Amer. J. Bot. 74(9): 1458-1459. 1987.
Department of Botany, University of Massachusetts, Amherst, Massachusetts 01003


Pollen grains placed within longitudinal cuts in styles germinate and produce pollen tubes which grow equally well towards the stigma or the ovary. If there are simultaneous stigmatic pollinations, the growth of the intrastylar pollen tubes toward the stigma is significantly impeded. This observation indicates the presence of an influence which may or may not be related to pollen tube tropism, one which is inducible rather than constitutive.

Received for publication 24 December 1986; revision accepted 10 April 1987.
We thank Prof. Richard Durbin, University of Wisconsin, for supplying seeds of Nicotiana alata. This research was supported by NSF Grant BSR-8407472.

POLLEN TUBE TROPISM is presently experiencing renewed attention because, in wide crosses, potentially useful as sources of valuable genetic variation, pollen tubes often fail to complete the passage from stigma to ovules (Heslop-Harrison, 1986). An understanding of pollen tropism might allow such crossing barriers to be overcome.

Despite a long history of study, the phenomenon is only erratically demonstrable in vitro. Furthermore, its physiological basis, in vivo, is poorly understood. Chemical (Mascarenhas and Machlis, 1964; Rosen, 1968), electrical (Sinyukhin and Britikov, 1967), and mechanical tropisms (Tilton and Homer, 1980) have each been considered. Of these, the second and third have been demonstrated in vivo. Furthermore, pistils, ovules, ovaries, mixtures of amino acids, amines, and sugars have all been reported to attract, and sometimes to stimulate, growth of pollen tubes on agar surfaces (Mascarenhas, 1978). An important question about tropisms is whether or not long-distance signals operate throughout the style. In a recent review of this topic, Heslop-Harrison (1986) concludes that the evidence for a long distance chemotropism "leads to nothing but disquiet." In fact, strong evidence against a preexisting pollen tube tropism is provided by observations of pollen tube growth when pollen grains are placed in longitudinal slits within styles. Pollen tubes originating from such intrastylar pollinations are as likely to grow towards the stigma as towards the ovary. (See Buchholz, Doak, and Blakeslee [1932] and Iwanami [1959], who is quoted in Shivanna and Johri [1985]).

MATERIALS AND METHODS—We used two self-incompatible but intercompatible genotypes of Nicotiana alata, one, N. alata sensu strictu and N. alata cv. Sensation (W. A. Burpee Seed Co., No. B-41715). Intrastylar pollinations were made by cutting a longitudinal slit, 1.2cm long, in the central portion of styles. Compatible pollen was then inserted into this slit. Within 3-5 min before each intrastylar pollination, the stigmatic surface of each style was either left unpollinated or pollinated with compatible or incompatible (self) pollen. Styles were fixed, 17-20 hr after pollination, a time in which pollen tubes growing from the stigma had not yet intercepted those originating within the style.

Fixation was in 70% ethanol, and styles were cleared with 20 min in 8 N NaOH at 60 C, rinsed several times with tap water, and then with 0.025 M Tris-glycine buffer (pH 8.4). Cleared styles were stained with decolorized aniline blue (0.1% aniline blue in 0.1 M K3P04). For each style, the distances between the front of growing pollen tubes and the nearest pollen grain within the stylar slit were measured.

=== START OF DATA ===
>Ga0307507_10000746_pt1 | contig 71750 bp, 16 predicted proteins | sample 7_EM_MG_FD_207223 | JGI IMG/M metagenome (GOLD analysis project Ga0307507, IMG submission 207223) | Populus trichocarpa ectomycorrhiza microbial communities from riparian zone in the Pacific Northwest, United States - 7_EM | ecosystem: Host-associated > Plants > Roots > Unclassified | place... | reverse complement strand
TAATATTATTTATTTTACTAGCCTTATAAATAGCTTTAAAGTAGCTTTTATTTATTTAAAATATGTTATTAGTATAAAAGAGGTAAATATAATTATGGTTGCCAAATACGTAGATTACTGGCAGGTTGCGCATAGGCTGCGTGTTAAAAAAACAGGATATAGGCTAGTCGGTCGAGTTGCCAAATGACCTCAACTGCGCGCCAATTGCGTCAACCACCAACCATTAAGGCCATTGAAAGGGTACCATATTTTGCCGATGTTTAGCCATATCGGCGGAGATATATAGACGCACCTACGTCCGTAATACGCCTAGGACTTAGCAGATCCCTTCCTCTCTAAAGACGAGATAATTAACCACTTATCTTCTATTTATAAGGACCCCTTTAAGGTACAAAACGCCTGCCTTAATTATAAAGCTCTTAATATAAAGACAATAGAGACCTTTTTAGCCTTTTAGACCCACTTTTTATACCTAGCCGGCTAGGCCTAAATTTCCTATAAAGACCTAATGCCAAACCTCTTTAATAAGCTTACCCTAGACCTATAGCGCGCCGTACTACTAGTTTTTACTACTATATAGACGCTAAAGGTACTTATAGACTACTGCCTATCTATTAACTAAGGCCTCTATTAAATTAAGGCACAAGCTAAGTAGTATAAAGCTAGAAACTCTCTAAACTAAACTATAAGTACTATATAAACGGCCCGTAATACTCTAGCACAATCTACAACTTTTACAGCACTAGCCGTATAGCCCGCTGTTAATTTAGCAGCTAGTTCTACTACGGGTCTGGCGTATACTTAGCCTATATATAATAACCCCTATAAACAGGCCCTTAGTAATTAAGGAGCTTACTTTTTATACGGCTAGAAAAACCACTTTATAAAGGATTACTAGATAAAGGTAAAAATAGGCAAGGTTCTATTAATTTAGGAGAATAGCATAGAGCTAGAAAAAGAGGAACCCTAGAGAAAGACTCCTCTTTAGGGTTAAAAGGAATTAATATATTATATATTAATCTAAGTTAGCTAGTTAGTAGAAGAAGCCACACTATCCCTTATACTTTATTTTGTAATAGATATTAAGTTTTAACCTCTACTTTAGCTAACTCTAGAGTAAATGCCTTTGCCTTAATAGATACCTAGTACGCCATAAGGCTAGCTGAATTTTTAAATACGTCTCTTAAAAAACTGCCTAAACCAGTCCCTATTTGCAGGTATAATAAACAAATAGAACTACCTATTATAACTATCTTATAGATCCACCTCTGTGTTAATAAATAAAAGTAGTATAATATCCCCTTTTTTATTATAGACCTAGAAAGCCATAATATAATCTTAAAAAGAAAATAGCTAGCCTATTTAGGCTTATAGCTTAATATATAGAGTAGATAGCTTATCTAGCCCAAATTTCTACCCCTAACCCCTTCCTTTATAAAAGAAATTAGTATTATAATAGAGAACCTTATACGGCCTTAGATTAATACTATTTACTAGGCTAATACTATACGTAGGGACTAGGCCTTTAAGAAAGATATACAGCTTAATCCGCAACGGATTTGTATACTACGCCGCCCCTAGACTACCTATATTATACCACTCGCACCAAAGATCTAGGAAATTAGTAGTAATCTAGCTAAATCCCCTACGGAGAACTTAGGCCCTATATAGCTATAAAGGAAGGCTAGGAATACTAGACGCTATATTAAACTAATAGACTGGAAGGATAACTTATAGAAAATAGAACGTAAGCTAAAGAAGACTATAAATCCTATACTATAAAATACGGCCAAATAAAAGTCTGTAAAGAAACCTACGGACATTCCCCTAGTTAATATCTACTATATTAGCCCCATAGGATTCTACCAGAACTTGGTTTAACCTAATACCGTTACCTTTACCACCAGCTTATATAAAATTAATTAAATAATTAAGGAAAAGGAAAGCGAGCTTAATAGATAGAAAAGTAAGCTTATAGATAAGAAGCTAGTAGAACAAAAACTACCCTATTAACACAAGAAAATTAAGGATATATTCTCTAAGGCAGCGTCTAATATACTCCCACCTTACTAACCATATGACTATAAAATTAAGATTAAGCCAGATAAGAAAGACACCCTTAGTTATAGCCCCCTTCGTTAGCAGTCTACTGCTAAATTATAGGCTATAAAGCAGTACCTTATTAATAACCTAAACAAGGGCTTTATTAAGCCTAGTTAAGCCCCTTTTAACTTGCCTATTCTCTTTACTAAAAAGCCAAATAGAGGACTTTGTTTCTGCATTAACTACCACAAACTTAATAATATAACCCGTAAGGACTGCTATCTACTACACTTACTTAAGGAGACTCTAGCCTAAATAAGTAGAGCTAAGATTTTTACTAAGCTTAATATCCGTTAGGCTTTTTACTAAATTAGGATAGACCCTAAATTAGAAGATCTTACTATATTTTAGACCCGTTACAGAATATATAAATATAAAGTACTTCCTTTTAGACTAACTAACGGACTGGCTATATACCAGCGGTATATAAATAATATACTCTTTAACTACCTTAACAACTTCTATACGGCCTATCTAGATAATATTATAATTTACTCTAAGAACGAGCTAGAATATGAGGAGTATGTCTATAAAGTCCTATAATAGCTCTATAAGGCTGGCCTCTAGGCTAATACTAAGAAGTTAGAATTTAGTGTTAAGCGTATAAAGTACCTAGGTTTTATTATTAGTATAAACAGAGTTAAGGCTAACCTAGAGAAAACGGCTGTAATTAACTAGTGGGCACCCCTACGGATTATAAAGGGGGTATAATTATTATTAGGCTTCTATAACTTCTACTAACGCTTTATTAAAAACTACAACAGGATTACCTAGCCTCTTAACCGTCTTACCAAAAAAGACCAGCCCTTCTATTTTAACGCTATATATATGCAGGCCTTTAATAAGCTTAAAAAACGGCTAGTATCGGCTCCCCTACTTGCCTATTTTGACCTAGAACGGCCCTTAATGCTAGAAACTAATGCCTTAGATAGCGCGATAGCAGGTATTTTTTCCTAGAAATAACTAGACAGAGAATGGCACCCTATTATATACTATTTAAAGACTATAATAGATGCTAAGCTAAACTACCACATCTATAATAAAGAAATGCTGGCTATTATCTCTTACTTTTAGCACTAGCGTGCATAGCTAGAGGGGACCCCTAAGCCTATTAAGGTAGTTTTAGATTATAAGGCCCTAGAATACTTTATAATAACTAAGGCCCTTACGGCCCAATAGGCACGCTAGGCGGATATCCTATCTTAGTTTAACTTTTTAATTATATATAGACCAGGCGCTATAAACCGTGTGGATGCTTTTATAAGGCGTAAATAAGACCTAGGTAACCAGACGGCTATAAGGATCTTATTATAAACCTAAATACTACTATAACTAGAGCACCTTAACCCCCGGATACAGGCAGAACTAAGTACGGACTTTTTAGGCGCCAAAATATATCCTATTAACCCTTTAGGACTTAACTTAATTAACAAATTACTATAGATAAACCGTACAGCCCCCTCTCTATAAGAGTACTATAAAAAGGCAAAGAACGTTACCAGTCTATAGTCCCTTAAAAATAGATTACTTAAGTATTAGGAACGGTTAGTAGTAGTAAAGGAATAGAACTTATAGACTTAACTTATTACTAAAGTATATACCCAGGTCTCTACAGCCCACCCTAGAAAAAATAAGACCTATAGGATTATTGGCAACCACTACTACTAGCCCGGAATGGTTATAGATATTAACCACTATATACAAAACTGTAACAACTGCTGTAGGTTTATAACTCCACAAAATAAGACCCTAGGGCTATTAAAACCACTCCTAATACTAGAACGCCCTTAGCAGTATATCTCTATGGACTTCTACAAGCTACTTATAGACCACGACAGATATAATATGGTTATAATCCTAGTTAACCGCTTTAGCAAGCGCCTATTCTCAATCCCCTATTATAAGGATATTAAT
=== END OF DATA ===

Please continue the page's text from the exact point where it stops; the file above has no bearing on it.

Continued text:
Data from three separate experiments gave similar results and the pooled data are presented in Table 1.

RESULTS AND DISCUSSION—The results indicate that, when the stigma has not been pollinated, there is no significant difference in length between the intrastylar pollen tubes growing towards the ovary and those growing towards the stigma. But when the stigma has been pollinated, with either compatible or incompatible pollen, the length of intrastylar tubes growing toward the ovary exhibit a significantly greater length than do those growing towards the stigma. More specifically, growth of intrastylar pollen tubes towards the stigma appears to be impeded by stigmatic pollination whereas growth of intrastylar pollen tubes toward the ovary is not affected.

TABLE 1. Direction and lengths of pollen tubes originating from pollen grains inserted within midregions of the style. Values are in mm, mean ± SE

Type of pollen placed
on the stigma
Average distance
toward the stigma
Average distance
toward the ovary
None 4.8 ± 0.4
4.8 ± 0.5
Compatible 2.6 ± 0.6
5.6 ± 0.7
Incompatible 2.4 ± 0.7
4.0 ± 1.1

Previous studies have, of course, documented that stigmatic pollinations induce changes in the pistil. The best studied of these is self-incompatibility (de Nettancourt, 1977). Furthermore, synergid degeneration in Gossypium, occurring well before pollen tubes enter the ovary, is known to be induced by pollination (Jensen and Fisher, 1968). Finally, it has recently been demonstrated that, in Nicotiana alata, pollination induces the ovary to produce a growth stimulus for pollen tubes (Mulcahy and Mulcahy, 1986). In the present study, we report that, with intrastylar pollinations, the growth of pollen tubes towards the stigma is somehow impeded by stigmatic pollinations. Does this restraint indicate the functioning of a long-distance chemotropism? The fact that intrastylar pollen tubes growing toward the ovary have not exhibited a significant response to stigmatic pollinations suggests that it may not. Nevertheless, this is the first report of any phenomenon which has a long distance influence on the direction of pollen tube growth in vivo. Its relationship to chemotropism or other phenomena within the pistil has yet to be determined.